October 4, 2018
RMEF Helps Conserve Two Chunks of Colorado Elk Habitat
MISSOULA, Mont.—The Rocky Mountain Elk Foundation worked with two conservation-minded families to permanently protect more than 2,300 acres of prime elk habitat in central Colorado.
“We appreciate the Mancuso and Ross families for recognizing the important conservation values of their land and reaching out to us to help permanently protect them,” said Kyle Weaver, RMEF president and CEO.
The 579-acre Burris Mountain and 1,765-acre Antelope Valley properties are located southwest of Colorado Springs between Canon City and Salida. These land projects represent RMEF’s fifth and sixth in Fremont County.
“These two conservation easements are especially important because the properties provide crucial winter range for elk and mule deer as well as a wildlife corridor between adjacent public lands,” said Blake Henning, RMEF chief conservation officer. “The acreage also lies within the Arkansas Headwaters Recreation Area and is considered high priority because of its proximity to the Arkansas River and tributary headwaters.”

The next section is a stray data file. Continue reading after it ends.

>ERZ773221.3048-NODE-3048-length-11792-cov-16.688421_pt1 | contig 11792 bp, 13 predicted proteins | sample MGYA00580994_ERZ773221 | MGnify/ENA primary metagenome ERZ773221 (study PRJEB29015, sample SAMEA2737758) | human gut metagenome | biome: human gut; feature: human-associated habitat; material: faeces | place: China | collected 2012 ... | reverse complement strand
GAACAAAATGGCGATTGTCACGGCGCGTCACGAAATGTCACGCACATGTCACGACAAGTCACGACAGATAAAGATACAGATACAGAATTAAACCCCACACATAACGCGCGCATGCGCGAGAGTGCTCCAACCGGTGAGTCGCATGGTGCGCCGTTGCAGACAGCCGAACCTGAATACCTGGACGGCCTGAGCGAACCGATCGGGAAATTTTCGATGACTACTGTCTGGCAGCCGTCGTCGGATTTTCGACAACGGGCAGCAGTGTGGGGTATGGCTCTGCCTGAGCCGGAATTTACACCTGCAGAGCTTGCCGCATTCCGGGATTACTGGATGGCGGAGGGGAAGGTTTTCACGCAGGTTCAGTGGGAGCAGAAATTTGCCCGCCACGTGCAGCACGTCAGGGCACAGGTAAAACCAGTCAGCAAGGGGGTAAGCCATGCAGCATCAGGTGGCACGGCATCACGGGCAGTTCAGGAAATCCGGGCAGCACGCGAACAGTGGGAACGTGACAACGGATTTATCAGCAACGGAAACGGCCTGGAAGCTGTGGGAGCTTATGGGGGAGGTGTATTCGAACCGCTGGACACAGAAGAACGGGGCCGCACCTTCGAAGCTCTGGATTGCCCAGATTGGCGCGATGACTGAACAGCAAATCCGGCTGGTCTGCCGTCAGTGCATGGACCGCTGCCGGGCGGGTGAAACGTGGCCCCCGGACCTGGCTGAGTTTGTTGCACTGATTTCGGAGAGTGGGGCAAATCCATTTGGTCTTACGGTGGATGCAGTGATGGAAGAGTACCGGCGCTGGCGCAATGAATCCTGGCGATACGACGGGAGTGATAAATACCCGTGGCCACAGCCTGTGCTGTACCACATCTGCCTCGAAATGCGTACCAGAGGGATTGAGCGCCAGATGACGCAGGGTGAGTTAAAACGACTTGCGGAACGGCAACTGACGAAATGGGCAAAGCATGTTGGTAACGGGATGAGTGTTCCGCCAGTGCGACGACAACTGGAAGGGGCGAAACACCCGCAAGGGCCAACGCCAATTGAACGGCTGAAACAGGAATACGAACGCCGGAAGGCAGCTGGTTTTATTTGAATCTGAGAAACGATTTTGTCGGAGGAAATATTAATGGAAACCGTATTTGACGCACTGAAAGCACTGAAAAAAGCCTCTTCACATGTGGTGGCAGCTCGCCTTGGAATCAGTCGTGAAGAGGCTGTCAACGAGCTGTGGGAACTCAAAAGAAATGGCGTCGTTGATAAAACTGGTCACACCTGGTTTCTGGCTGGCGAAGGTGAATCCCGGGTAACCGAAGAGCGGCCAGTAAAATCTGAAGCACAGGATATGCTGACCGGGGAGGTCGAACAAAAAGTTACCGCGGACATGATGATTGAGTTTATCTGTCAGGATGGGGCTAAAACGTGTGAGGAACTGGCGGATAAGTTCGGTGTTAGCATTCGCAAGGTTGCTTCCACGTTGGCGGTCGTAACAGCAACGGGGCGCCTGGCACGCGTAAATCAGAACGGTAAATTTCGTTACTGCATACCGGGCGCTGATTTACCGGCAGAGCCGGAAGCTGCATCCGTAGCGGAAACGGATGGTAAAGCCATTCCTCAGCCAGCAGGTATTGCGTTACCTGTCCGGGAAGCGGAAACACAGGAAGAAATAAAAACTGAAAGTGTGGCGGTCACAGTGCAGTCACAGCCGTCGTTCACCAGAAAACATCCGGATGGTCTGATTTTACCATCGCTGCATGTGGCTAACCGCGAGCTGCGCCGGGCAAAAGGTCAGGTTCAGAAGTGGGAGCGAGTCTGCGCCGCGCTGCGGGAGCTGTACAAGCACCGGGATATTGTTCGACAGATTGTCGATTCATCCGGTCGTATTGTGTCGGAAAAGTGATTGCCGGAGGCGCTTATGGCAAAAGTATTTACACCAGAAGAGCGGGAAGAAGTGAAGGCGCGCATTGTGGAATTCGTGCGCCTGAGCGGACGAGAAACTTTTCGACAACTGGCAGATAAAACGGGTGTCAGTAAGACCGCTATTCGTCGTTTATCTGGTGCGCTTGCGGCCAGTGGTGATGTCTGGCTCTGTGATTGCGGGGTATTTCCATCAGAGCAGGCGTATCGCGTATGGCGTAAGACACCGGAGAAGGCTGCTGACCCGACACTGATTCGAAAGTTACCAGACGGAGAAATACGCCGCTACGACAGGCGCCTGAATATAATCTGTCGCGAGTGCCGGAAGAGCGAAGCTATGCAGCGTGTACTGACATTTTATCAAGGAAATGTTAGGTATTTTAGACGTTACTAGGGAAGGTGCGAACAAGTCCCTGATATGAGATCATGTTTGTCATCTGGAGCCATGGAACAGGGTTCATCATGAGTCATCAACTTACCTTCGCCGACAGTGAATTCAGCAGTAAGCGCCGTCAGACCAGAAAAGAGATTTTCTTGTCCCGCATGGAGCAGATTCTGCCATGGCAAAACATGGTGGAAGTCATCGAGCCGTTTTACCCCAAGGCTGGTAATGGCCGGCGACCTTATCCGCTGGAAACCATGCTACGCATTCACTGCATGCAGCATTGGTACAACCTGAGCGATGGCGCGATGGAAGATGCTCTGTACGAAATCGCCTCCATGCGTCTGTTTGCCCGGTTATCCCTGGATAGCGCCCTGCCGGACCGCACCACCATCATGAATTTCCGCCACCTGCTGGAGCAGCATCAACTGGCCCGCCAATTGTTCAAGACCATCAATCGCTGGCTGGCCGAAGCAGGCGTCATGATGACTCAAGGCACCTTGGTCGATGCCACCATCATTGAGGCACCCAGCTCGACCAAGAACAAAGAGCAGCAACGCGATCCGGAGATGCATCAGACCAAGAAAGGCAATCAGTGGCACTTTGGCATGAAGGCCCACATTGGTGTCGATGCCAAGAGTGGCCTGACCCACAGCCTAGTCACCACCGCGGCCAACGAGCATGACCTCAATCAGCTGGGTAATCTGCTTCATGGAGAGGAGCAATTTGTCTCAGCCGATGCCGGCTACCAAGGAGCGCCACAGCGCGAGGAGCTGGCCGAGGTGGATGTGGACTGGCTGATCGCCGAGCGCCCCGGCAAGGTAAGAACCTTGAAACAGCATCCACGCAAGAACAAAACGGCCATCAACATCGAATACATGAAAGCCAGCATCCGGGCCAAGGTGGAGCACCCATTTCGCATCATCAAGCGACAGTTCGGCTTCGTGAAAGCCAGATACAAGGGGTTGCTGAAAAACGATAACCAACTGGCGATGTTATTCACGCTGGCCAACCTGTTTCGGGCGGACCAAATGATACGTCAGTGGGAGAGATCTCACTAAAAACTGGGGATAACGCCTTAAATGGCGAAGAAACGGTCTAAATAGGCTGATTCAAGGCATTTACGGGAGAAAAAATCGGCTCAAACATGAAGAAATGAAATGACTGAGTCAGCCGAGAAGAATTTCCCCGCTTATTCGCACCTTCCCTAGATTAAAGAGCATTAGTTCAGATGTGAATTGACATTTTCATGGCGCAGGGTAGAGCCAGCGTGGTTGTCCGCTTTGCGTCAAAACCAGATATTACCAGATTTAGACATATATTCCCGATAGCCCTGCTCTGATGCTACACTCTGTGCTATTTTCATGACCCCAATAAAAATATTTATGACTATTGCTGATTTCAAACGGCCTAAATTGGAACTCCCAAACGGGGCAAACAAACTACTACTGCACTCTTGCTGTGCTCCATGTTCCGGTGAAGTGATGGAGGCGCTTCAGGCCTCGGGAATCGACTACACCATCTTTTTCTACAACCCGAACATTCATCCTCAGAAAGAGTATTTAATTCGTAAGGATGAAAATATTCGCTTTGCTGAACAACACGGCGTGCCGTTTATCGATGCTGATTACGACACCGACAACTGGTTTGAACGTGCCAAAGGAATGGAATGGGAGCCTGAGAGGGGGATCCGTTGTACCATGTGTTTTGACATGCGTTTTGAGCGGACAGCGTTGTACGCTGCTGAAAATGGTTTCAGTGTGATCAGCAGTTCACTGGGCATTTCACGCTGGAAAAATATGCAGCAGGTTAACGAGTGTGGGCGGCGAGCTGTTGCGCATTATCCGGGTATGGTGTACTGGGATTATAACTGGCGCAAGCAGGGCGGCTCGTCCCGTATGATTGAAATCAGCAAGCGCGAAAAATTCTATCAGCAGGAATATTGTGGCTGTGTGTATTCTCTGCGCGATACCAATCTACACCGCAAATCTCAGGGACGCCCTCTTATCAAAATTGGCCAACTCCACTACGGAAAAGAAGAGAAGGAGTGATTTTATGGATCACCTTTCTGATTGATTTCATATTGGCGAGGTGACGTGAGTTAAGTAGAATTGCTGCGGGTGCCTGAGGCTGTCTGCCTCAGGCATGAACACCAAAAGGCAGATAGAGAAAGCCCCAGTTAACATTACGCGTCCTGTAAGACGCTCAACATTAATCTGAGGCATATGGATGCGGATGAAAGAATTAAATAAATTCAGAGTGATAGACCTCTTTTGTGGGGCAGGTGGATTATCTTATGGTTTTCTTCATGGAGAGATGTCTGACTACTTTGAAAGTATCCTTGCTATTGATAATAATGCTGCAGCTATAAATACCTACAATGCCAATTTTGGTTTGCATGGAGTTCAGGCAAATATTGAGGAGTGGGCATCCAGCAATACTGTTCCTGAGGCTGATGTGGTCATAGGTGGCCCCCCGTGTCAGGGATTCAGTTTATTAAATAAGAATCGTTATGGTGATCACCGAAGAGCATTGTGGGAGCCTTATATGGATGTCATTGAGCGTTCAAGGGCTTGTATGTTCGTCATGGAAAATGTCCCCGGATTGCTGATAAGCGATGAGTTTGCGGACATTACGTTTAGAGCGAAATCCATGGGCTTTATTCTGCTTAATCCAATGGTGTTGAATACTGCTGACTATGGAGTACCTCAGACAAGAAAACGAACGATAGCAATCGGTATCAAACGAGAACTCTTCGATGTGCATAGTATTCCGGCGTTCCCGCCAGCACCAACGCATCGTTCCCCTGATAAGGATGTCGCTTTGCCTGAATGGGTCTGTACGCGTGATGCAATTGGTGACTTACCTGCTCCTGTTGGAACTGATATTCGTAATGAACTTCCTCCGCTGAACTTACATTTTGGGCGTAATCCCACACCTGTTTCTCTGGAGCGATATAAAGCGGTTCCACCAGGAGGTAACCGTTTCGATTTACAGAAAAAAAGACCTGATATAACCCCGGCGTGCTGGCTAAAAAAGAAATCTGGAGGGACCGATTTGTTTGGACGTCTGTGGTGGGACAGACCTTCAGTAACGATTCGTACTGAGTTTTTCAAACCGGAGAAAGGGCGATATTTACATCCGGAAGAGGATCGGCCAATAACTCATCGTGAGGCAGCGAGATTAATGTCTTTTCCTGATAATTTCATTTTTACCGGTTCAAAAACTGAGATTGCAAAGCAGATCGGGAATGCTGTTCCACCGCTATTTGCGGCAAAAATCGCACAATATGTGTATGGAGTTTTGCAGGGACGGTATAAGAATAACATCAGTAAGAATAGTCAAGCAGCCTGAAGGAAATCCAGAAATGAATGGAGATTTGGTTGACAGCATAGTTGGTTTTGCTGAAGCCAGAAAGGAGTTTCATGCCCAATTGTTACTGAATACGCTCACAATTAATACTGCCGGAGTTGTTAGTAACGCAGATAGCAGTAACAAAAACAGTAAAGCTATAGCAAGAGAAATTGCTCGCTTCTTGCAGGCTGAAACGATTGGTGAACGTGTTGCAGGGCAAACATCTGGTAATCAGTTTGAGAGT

The ranches contain a variety of habitat types including mountain grasslands, rock outcroppings, aspen, pinyon-juniper and ponderosa pine woodlands as well as wet meadows. Several waterways flow through the properties toward the Arkansas River to the south thus providing vital riparian habitat for an array of bird and animal life.
In addition to protecting the headwater properties of the Arkansas River and water resources downstream, the project also has links to Colorado’s historic cattlemen. Dating back to the mid to late 1800s, they homesteaded this area and used the range to establish herds and conduct cattle drives.